Conference 2021 Live Talk
Development of novel auristatin F-containing immunoconjugates for the treatment of triple-negative breast cancer
Authors and Affiliations
Neelakshi Mungra1, Fleury Augustin Nsole Biteghe2, Stefan Barth1,3
1. Medical Biotechnology & Immunotherapy Research Unit, Institute of Infectious Disease and Molecular Medicine, Faculty of Health Sciences, University of Cape Town, Cape Town, South Africa
2. Department of Radiation Oncology and Biomedical Sciences, Cedars-Sinai Medical, Los Angeles, CA, USA
3. South African Research Chair in Cancer Biotechnology, Department of Integrative Biomedical Sciences, Faculty of Health Sciences, University of Cape Town, Cape Town, South Africa
Targeted therapy for breast cancer represents the most promising state-of-the-art technology in the field of oncology. Such therapy directly addresses the lack of specificity encountered with conventional treatment regimes. This is achievable through the use of receptor-specific monoclonal antibodies eventually conjugated to potent cytotoxic agents. However, despite showing great promise as anti-cancer compounds, these agents, also known as antibody-drug conjugates (ADCs) have several limitations: they feature stoichiometrically undefined chemical linkages, poor tumor penetration, unpredictable pharmacokinetic profiles and their generation results in a heterogeneous mixture of products. We generated a SNAP-tag based fusion protein targeting chondroitin-sulphate proteoglycan 4 (CSPG4) and CD44; biomarkers of aggressive and resistant cancers, for the treatment of triple-negative breast cancer (TNBC). By conjugating this fusion protein with monomethyl auristatin F (AURIF), a potent antimitotic agent, we propose to alleviate the challenges of early ADC development, while ensuing tumor cell death through the disruption of mitosis.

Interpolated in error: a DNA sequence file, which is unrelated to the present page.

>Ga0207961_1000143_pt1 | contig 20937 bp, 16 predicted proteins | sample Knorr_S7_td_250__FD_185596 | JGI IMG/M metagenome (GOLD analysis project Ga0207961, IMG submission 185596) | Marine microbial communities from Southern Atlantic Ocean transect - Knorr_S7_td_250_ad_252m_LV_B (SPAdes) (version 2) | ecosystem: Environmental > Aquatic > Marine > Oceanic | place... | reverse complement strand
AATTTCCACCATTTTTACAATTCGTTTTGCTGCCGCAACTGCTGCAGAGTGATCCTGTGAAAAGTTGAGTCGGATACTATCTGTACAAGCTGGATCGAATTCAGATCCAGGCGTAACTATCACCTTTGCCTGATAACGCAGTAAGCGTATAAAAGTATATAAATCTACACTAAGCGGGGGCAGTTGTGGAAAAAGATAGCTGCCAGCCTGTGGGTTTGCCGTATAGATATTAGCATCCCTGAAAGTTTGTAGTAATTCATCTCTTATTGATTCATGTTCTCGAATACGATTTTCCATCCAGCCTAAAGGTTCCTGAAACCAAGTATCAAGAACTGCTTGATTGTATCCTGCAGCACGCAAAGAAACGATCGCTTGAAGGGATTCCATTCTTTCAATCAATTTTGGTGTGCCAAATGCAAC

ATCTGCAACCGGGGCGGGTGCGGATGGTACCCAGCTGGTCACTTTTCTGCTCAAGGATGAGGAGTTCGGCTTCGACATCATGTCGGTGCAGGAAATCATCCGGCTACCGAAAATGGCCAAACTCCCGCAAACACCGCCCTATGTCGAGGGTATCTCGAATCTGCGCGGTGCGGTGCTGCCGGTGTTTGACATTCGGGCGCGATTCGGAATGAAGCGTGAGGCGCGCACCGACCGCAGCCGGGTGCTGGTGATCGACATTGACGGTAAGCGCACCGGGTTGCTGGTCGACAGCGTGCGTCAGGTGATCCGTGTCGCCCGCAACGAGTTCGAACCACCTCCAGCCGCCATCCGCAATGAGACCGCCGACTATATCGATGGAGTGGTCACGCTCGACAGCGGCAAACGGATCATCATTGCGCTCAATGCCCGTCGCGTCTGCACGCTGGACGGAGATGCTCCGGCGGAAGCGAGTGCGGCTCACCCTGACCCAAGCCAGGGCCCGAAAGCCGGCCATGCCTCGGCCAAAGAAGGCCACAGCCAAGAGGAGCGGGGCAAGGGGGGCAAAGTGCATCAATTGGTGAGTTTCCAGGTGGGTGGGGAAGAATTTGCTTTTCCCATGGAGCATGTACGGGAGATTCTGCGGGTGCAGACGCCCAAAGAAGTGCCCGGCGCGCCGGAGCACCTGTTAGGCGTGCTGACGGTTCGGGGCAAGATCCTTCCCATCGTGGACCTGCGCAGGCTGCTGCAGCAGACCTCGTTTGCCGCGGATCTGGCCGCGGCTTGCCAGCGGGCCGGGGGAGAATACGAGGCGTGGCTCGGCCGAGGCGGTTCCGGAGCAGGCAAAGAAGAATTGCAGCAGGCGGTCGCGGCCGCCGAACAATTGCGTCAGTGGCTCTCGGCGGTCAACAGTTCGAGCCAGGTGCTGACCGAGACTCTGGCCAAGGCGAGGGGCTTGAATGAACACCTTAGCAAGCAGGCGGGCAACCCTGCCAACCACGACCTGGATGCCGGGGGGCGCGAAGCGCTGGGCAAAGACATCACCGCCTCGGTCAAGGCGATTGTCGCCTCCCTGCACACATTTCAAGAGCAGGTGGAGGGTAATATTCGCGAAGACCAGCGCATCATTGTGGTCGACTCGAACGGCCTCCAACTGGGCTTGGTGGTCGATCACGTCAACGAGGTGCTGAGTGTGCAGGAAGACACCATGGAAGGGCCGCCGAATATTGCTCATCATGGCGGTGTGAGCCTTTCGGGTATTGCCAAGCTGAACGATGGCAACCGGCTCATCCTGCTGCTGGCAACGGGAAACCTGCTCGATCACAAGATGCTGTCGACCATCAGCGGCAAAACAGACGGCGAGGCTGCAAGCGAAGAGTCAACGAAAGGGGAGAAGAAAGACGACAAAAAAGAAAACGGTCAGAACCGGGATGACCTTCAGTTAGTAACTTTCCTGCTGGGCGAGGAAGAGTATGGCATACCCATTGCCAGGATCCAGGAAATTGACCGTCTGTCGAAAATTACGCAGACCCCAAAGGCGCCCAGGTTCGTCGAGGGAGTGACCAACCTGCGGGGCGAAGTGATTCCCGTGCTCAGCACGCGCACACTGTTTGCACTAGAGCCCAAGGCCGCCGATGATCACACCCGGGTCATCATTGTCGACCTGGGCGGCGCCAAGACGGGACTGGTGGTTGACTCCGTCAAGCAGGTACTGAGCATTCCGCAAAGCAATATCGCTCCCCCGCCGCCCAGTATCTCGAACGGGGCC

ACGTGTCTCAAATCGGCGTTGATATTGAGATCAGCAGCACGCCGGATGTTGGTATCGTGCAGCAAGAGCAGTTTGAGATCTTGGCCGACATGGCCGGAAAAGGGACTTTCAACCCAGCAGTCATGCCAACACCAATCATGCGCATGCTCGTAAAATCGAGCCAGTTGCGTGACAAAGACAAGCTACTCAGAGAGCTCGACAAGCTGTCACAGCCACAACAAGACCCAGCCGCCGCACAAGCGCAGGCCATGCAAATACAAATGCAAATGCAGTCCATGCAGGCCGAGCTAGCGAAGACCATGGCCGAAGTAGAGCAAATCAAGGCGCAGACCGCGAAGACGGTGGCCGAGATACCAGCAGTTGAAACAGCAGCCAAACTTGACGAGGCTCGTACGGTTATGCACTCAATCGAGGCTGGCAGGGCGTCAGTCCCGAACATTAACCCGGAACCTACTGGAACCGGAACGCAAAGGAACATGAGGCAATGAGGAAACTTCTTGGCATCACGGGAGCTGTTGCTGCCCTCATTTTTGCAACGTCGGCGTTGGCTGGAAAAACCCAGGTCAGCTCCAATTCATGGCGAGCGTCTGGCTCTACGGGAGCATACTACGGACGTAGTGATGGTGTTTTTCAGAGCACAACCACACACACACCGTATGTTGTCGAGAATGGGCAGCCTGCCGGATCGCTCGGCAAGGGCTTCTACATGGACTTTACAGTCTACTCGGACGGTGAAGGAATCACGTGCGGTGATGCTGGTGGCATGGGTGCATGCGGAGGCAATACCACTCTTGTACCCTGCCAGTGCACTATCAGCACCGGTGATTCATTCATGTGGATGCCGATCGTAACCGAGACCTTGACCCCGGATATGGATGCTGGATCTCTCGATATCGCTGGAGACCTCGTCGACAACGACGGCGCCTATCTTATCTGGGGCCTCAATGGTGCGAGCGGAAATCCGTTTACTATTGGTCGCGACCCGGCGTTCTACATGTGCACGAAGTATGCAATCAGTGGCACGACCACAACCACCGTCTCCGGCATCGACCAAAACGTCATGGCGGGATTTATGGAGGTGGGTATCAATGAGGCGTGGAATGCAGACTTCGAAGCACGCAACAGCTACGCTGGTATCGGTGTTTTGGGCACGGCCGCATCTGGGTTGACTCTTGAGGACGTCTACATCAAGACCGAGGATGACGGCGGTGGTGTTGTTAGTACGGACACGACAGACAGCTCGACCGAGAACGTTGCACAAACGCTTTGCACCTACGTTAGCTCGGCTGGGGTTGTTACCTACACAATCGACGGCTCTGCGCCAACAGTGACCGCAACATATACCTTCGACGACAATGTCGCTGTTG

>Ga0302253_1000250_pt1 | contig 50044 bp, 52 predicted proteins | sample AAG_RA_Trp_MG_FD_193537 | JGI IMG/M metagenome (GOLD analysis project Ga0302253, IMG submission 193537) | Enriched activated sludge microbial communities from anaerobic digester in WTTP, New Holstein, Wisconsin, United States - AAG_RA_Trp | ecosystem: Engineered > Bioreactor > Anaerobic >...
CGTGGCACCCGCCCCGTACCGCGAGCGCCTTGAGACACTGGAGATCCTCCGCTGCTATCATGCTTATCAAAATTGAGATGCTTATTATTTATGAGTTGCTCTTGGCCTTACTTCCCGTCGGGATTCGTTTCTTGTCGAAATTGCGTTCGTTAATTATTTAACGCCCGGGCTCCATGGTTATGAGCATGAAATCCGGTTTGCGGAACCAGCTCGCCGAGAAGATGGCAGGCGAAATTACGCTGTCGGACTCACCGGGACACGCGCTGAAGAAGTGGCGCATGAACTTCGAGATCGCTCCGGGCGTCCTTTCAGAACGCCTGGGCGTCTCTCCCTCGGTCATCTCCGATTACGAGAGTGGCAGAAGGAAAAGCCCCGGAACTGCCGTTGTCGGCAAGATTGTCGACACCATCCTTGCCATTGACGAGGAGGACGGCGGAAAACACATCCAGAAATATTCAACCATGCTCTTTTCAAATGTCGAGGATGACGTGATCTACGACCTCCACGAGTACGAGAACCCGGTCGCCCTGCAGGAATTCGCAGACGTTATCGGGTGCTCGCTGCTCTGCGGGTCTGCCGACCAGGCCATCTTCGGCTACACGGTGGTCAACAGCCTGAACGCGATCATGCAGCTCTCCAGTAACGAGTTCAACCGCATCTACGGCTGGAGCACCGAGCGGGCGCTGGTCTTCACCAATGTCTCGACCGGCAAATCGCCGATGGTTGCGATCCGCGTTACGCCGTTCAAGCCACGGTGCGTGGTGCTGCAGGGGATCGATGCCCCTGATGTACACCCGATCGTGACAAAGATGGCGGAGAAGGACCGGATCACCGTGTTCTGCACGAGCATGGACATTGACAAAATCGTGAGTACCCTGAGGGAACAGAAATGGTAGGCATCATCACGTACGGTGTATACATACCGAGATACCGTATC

We designed a CSPG4/CD44-targeting SNAP-tag based fusion protein as a fluorescent mimic for binding. Protein expression was carried out using a transient secretory mammalian expression system and purified from the cell culture supernatant by ion metal affinity chromatography. Binding of αCSPG4/CD44(scFv)-SNAP to CSPG4/CD44-positive and -negative TNBC cell lines was validated both quantitatively by flow cytometry and qualitatively by confocal microscopy. The AURIF-containing immunoconjugates were generated by reacting αCSPG4/CD44(scFv)-SNAP with benzylguanine (BG)-modified AURIF molecules in a defined 1:1 stoichiometry. Specific and dose-dependent biological activity of the resulting compounds was then assessed on TNBC cells.
Preliminary proof-of-concept data demonstrate that the CSPG4/CD44-targeting, fluorescently-labeled αCSPG4/CD44(scFv)-SNAP binds effectively to CSPG4/CD44-positive TNBC cells. Moreover, a dose-dependent reduction in cell viability was observed in all CSPG4/CD44-positive cell lines, highlighting the promising anti-cancer activity of the AURIF-containing drug.
The combination of such agents with a robust companion diagnostic tool such as SNAP-tag technology represents the first step towards the effective management of African TNBC.